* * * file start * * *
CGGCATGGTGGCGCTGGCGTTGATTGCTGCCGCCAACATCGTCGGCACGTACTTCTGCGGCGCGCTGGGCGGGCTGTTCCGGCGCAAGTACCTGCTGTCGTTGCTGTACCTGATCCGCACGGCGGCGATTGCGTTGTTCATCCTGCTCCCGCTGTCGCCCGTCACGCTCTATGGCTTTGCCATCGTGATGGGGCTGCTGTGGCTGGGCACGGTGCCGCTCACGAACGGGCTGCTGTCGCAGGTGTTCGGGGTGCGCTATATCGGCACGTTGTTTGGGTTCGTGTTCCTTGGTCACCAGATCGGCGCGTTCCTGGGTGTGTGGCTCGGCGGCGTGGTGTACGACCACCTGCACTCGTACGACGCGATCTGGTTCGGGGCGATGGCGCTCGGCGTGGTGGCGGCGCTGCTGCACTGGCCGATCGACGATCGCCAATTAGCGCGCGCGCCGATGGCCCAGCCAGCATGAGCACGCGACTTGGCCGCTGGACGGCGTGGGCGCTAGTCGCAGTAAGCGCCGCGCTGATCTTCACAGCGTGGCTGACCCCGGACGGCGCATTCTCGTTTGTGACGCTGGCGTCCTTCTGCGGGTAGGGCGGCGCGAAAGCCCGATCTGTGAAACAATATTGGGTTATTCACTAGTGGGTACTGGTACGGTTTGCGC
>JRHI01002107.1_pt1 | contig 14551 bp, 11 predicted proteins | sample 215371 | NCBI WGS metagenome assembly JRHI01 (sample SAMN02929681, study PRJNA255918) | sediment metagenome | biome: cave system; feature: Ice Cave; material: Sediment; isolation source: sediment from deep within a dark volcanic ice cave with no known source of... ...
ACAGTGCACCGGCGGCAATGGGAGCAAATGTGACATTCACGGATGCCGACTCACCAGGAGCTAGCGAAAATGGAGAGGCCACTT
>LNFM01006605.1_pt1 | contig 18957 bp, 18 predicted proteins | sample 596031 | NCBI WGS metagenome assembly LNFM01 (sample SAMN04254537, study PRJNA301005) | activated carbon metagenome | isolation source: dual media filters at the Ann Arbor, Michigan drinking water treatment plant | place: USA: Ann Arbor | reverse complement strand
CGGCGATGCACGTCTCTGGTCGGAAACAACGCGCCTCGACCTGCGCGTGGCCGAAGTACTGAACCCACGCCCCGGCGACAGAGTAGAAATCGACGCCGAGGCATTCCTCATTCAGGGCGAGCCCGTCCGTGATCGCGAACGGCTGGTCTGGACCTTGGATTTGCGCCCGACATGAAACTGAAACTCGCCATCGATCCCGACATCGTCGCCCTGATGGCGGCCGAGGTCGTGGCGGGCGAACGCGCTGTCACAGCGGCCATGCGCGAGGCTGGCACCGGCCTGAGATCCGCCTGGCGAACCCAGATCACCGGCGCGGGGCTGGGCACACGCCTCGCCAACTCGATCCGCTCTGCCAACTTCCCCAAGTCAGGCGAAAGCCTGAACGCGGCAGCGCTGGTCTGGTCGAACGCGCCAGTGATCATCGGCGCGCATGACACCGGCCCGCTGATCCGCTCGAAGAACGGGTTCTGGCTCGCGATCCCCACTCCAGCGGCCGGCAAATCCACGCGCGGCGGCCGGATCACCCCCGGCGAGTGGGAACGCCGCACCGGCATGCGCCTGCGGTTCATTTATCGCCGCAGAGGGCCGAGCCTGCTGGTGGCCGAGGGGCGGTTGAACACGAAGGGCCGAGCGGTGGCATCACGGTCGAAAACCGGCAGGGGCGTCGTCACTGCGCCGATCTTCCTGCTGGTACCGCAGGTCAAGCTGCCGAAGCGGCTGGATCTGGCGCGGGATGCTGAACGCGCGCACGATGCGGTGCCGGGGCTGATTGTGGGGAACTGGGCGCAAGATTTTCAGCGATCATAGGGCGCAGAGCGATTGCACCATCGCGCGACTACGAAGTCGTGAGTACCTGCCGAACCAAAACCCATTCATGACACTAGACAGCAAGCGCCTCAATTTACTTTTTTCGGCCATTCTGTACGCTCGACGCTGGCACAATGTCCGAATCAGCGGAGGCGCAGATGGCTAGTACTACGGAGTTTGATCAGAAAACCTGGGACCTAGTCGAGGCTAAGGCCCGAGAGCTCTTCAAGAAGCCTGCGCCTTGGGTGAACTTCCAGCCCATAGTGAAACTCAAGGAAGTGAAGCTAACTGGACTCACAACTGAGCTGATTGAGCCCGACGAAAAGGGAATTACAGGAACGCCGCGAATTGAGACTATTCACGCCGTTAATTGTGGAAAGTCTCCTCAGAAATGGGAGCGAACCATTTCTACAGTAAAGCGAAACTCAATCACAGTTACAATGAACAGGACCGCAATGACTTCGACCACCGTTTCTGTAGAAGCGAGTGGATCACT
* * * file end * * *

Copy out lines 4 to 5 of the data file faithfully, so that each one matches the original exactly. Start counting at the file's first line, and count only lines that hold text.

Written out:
>LNFM01006605.1_pt1 | contig 18957 bp, 18 predicted proteins | sample 596031 | NCBI WGS metagenome assembly LNFM01 (sample SAMN04254537, study PRJNA301005) | activated carbon metagenome | isolation source: dual media filters at the Ann Arbor, Michigan drinking water treatment plant | place: USA: Ann Arbor | reverse complement strand
CGGCGATGCACGTCTCTGGTCGGAAACAACGCGCCTCGACCTGCGCGTGGCCGAAGTACTGAACCCACGCCCCGGCGACAGAGTAGAAATCGACGCCGAGGCATTCCTCATTCAGGGCGAGCCCGTCCGTGATCGCGAACGGCTGGTCTGGACCTTGGATTTGCGCCCGACATGAAACTGAAACTCGCCATCGATCCCGACATCGTCGCCCTGATGGCGGCCGAGGTCGTGGCGGGCGAACGCGCTGTCACAGCGGCCATGCGCGAGGCTGGCACCGGCCTGAGATCCGCCTGGCGAACCCAGATCACCGGCGCGGGGCTGGGCACACGCCTCGCCAACTCGATCCGCTCTGCCAACTTCCCCAAGTCAGGCGAAAGCCTGAACGCGGCAGCGCTGGTCTGGTCGAACGCGCCAGTGATCATCGGCGCGCATGACACCGGCCCGCTGATCCGCTCGAAGAACGGGTTCTGGCTCGCGATCCCCACTCCAGCGGCCGGCAAATCCACGCGCGGCGGCCGGATCACCCCCGGCGAGTGGGAACGCCGCACCGGCATGCGCCTGCGGTTCATTTATCGCCGCAGAGGGCCGAGCCTGCTGGTGGCCGAGGGGCGGTTGAACACGAAGGGCCGAGCGGTGGCATCACGGTCGAAAACCGGCAGGGGCGTCGTCACTGCGCCGATCTTCCTGCTGGTACCGCAGGTCAAGCTGCCGAAGCGGCTGGATCTGGCGCGGGATGCTGAACGCGCGCACGATGCGGTGCCGGGGCTGATTGTGGGGAACTGGGCGCAAGATTTTCAGCGATCATAGGGCGCAGAGCGATTGCACCATCGCGCGACTACGAAGTCGTGAGTACCTGCCGAACCAAAACCCATTCATGACACTAGACAGCAAGCGCCTCAATTTACTTTTTTCGGCCATTCTGTACGCTCGACGCTGGCACAATGTCCGAATCAGCGGAGGCGCAGATGGCTAGTACTACGGAGTTTGATCAGAAAACCTGGGACCTAGTCGAGGCTAAGGCCCGAGAGCTCTTCAAGAAGCCTGCGCCTTGGGTGAACTTCCAGCCCATAGTGAAACTCAAGGAAGTGAAGCTAACTGGACTCACAACTGAGCTGATTGAGCCCGACGAAAAGGGAATTACAGGAACGCCGCGAATTGAGACTATTCACGCCGTTAATTGTGGAAAGTCTCCTCAGAAATGGGAGCGAACCATTTCTACAGTAAAGCGAAACTCAATCACAGTTACAATGAACAGGACCGCAATGACTTCGACCACCGTTTCTGTAGAAGCGAGTGGATCACT